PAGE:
“Electric cooperatives in North Carolina have worked together for years to lead innovative energy strategies, including community solar, microgrids, demand response programs and solar plus storage initiatives,” NCEC emphasized.
The Sleeping Decarbonization Dragon Awakens
NCEC also points out that the new energy storage assets highlight the ability of electric cooperatives to accelerate the distributed energy trend, in which resiliency and reliability are improved by ditching large, centralized power plants in favor of decentralized energy networks.
“By monitoring and coordinating distributed resources, cooperatives are acting as a ‘distribution operator.’ In this role, cooperatives can manage resources across the state collectively to maximize benefits, including greater visibility across the system, optimized operation for enhanced grid resilience and increased reliability,” NCEC enthuses.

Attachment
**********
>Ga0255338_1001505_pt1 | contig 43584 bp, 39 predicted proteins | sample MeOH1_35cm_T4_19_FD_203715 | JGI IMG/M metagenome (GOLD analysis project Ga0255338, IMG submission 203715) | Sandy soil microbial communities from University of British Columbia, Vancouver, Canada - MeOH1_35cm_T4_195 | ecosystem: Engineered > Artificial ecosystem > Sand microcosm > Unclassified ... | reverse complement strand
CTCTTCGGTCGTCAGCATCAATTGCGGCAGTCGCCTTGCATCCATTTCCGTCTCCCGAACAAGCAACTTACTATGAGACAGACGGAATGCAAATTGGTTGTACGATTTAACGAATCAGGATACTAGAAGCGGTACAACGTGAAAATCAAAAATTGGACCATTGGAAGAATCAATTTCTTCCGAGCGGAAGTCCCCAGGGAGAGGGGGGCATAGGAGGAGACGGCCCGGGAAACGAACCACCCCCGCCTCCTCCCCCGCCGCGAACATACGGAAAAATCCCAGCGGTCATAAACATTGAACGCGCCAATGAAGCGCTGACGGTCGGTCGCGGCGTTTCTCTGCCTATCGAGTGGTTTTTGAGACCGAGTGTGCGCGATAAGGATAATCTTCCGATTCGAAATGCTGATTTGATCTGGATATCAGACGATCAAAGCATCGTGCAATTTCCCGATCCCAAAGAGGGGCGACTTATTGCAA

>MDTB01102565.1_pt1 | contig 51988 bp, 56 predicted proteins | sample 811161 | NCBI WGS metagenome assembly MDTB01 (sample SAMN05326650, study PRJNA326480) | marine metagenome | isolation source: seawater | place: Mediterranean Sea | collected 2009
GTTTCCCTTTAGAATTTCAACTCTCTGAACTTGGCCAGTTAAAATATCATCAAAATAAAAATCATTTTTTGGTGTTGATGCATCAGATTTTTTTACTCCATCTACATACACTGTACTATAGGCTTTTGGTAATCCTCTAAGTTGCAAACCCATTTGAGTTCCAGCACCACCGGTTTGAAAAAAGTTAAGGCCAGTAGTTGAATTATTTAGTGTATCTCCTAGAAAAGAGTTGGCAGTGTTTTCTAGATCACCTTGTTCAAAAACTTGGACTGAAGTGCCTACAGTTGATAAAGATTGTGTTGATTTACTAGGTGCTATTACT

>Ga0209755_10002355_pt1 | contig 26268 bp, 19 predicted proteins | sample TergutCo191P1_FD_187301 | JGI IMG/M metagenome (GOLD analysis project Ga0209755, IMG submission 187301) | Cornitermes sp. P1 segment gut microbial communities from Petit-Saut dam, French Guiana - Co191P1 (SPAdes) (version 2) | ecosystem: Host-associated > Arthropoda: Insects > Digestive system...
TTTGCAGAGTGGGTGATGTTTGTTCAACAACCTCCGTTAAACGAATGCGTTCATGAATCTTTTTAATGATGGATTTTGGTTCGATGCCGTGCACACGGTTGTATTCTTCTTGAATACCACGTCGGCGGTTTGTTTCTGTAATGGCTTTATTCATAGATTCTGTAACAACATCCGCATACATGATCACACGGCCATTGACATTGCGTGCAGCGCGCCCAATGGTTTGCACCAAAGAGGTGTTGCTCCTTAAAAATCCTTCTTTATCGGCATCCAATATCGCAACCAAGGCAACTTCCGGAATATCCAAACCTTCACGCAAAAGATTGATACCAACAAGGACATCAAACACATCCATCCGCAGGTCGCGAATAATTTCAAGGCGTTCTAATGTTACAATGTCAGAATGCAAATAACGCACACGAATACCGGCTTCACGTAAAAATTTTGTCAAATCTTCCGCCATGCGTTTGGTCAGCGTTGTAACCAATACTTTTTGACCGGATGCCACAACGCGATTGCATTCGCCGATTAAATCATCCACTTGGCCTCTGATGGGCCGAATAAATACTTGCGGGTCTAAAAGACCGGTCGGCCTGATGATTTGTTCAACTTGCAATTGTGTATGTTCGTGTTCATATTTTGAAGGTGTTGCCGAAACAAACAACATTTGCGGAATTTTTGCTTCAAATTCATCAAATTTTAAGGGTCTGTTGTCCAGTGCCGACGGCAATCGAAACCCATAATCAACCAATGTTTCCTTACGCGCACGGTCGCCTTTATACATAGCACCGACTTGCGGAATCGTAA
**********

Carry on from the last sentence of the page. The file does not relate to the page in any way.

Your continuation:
As for that “Brighter Future” envisioned by NCEC, that is a collaborative decarbonization venture involving 25 of the 26 electric coops in North Carolina. The current portfolio includes less than 5% coal power, compared to the national average of 13%.
Brighter Future leans heavily on nuclear energy at 54%, which may or not be financially sustainable over the long term, considering the falling cost of wind and solar. The strategy also calls for continued reliance on natural gas peaker plants.
Let’s Hear It For Good Old Fashioned American Socialism
Despite the continued reliance on nuclear energy and natural gas, the foundational element in the Brighter Future plan is the ability of the NCEC network to coordinate an ever-increasing roster of distributed resources, including those mobile energy storage devices called “electric cars.”